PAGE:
- Andy & Marcy Soper
I once heard Dan Allender, founder of the Seattle School for Counseling and Theology, say that there were times he believed he would have gotten a divorce except he didn’t want to have to pay a lawyer.
Marcy and I have been married for just under 12 years, though we’ve known each other since we were too young to ride in the front seat. There are few – if any – secrets we have from each other. We have four kids, two cars, two mortgages, a dog named Fred and a cat named Mr. Future. We are – like so many others – settled. Since I was just a child, this was all I ever wanted.
Willy Wonka said, ‘Remember what happened to the man who suddenly got everything he ever wanted … he lived happily ever after.’
Then again, Willy Wonka did a lot of LSD.
Now that we’re comfortably acquainted, I can tell you everything I know about marriage and parenting. It will be a bit like telling you that I’ve driven a car for sixteen years, but that doesn’t necessarily mean you want me to fix yours.
Early in our marriage, Marcy and I would argue over one central issue (and you’ll have to take my word for this as Marcy may or may not believe this was not the dominant problem)– our marriage was not like the books she’d read growing up. I am not the ‘sweep-you-off-your-feet’ kind of guy and she desperately wanted to be swept. If only I could have been Drake, dashing and romantic, we could have been so happy to be broke and together while she washed our tattered clothing on my washboard abs. Instead, we were just broke and together – a fine place to be when you’re 20-years-old.
These fights were complicated. Marcy grew up in a no-yelling environment. Evidently, grudges are easier to hold than a sustained angry tone. I, however, was taught that all problems are solved by screaming until you start to laugh (or cry). Screaming not working? Try throwing something breakable … feel better? Of course, you do!
So, Marcy would hold grudges and I would scream. This went on until Marcy figured something out. Something that would change the course of our marriage – screaming is fun. However, being a newbie to the game, she hadn’t learned that once you scream, you can’t hold a grudge. I hadn’t learned that screaming only gets the energy out, but doesn’t actually solve much.
The only thing that could fix our dysfunction, of course, was to have children.
Lots of them.
In rapid succession.
Enter Weezie, Frankie, Rocco, and Veda. Each of these babies carries a distinct trait from one of their parents. For example, Louise can melt the paint with her sustained, bemoaned wailing for even the simplest slight. Aww … Daddy’s little girl. Or, take three-year-old Veda’s little gem that she dropped on me the other night when I leaned in to kiss her good night.
‘No smooches, Dad. You put me on too many time outs.’
It was as if Marcy had been shrunken down and given tiny, accurate claws capable of pulling my heart out through my chest.
They grow up so fast.
However quickly the time passes, it passes to the rhythm that Marcy and I have set. While my beat has been described as a series of binges and purges, Marcy works to a metronome that allows her to swing gradually. Fights arrive when we think they will. Respite follows. Months of 100-hour workweeks give way to weeks of contemplation and conversations between Marcy and I. This works less so as a cycle, but more a spiral – winding it’s way forward.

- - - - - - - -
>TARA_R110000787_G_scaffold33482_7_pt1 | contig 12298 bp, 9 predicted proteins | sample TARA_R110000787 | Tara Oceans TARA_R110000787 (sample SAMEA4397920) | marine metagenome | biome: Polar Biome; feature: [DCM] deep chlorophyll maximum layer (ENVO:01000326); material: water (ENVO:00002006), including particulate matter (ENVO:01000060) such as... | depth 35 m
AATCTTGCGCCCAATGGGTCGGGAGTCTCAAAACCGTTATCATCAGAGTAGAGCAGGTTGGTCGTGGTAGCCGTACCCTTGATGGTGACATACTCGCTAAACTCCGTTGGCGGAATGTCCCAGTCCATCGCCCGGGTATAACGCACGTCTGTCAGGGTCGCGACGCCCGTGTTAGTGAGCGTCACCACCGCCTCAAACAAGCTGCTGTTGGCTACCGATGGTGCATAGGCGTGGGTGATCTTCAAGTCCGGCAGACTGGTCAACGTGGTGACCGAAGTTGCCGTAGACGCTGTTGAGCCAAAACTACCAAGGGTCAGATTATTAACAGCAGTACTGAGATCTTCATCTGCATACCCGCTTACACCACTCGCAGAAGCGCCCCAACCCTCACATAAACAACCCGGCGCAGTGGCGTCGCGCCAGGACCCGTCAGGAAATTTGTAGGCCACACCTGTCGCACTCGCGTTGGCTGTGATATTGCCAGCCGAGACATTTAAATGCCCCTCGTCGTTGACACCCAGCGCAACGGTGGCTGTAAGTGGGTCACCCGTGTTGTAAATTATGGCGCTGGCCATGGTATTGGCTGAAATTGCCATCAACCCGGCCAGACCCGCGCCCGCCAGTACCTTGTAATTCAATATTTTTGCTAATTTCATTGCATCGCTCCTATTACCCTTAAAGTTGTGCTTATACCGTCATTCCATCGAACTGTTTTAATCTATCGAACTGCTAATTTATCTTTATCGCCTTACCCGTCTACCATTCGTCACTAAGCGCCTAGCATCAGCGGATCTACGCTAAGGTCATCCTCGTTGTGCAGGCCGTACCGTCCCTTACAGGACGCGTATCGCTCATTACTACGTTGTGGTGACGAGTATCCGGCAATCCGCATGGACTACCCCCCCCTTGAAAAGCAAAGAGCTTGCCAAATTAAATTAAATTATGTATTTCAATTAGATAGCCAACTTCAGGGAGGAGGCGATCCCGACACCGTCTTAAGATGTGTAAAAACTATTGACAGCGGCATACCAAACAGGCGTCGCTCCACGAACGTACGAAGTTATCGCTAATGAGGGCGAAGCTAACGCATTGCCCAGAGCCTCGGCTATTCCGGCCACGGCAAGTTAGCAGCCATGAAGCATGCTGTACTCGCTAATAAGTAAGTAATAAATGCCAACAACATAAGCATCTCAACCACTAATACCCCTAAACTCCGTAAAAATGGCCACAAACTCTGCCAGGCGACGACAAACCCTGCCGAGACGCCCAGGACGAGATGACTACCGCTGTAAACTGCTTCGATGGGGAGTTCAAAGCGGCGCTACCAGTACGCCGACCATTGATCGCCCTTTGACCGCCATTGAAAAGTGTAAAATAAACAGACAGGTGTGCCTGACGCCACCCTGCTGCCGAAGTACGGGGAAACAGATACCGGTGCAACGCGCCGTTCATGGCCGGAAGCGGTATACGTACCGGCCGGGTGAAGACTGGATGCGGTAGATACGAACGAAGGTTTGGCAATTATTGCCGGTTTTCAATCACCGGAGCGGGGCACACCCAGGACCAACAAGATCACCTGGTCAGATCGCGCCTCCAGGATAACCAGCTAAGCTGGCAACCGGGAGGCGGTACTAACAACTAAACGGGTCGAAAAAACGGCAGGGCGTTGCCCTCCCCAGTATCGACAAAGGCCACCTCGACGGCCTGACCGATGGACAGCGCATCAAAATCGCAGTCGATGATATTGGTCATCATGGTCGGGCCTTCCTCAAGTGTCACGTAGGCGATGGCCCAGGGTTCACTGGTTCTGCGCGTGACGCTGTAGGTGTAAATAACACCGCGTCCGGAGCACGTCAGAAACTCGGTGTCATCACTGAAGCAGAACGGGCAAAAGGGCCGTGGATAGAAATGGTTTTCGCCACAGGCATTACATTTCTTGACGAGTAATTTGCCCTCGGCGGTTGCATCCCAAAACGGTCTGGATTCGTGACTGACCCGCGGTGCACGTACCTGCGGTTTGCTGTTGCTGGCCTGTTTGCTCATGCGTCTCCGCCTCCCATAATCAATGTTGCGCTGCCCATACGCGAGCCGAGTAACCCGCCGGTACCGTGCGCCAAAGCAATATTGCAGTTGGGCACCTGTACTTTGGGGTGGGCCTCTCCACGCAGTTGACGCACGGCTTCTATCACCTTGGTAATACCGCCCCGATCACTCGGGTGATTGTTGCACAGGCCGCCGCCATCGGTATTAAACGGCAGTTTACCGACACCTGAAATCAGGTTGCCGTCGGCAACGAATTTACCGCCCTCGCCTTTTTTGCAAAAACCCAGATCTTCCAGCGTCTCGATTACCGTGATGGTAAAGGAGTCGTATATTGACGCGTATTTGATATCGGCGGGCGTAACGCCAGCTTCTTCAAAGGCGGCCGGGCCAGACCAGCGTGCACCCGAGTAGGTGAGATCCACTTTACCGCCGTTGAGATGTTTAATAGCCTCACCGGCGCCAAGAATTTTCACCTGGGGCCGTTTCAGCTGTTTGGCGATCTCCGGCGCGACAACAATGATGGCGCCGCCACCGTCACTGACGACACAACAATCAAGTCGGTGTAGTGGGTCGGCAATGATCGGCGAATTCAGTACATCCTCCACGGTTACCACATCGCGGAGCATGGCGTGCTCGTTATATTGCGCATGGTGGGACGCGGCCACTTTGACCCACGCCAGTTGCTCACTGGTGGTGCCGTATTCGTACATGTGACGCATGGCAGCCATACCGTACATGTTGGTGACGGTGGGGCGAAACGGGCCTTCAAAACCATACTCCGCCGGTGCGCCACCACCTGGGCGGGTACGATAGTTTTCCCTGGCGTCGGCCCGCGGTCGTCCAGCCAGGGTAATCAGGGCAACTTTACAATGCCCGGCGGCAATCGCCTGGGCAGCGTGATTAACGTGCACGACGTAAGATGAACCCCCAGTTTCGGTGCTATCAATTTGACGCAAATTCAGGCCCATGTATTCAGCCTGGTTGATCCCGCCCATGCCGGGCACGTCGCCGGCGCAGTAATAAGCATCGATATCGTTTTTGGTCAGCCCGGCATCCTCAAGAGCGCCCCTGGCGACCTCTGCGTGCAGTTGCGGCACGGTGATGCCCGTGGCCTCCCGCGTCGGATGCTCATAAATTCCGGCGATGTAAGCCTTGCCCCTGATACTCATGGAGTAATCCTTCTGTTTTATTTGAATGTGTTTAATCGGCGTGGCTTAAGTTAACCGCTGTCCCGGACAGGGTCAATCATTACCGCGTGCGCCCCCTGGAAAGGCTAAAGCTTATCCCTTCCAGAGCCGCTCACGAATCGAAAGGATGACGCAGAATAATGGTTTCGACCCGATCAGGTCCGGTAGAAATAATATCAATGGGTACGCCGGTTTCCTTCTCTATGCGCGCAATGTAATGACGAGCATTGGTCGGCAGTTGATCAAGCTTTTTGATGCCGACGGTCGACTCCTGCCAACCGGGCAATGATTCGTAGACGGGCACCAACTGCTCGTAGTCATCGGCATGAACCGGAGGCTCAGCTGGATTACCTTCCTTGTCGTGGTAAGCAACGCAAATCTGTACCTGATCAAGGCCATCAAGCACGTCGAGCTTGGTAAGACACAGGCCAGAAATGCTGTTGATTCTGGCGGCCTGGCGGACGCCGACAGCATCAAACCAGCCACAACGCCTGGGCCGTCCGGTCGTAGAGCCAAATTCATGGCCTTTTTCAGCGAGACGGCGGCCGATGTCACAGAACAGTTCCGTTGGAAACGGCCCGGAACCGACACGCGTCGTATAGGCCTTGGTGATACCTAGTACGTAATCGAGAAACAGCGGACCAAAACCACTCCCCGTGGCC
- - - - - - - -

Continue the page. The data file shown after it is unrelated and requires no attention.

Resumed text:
Embedded in the spiral is a commitment. Not a commitment to keep ‘date night’ holy or to never go to bed angry (as I fear I might never sleep), but to a partnership that functions because we desire the bond. It should be made clear that functionality does not connote roboticism. Our family is built on wild expression and stern will. In our world, ‘love’ is not defined by destiny, fate or even biology, but by choice. We will ourselves to each other even when we can’t look in each other’s direction.
I told Marcy recently that I think we could have survived and thrived in an arranged marriage. Twelve years ago, she would have been horrified by that statement. Now, she understands my bumbling compliment as a deep, romantic commentary. My children see this play out. While we don’t openly degrade each other in front of the kids, they see us struggle. They ask questions in the midst of that disagreement. More than that, they see us come back to each other.
Choose each other.
They experiment with war and compassion, finding their own way to choose each other.
We would love to be able to give you a list of protocol to make it all work. I would be happy to do this, but I don’t believe most of you would take my advice that the soundest parental advice I’ve ever given to my daughters is, ‘Hit him back.’
Let me just suggest one idea, then. We’ve found health and struggle in the name God uses with Moses in the wilderness, ‘I am Becoming what I am Becoming.’ Our commitment and looping spiral have a course and purpose. Our commitment is made new in the choosing and the bonds created move us toward something wild and familiar. In moments (or months) of struggle, our ‘becoming’ may be hazy, but clarity and motion comes.
Andy Soper is the Project Coordinator of the Manasseh Project. After earning a Master’s Degree in Popular Culture from Bowling Green State University, he taught at BGSU and Cornerstone University before beginning work with abused and neglected children in both Residential and Community Programs at Wedgwood Christian Services. He currently develops programming to address the commercial sexual exploitation of minors.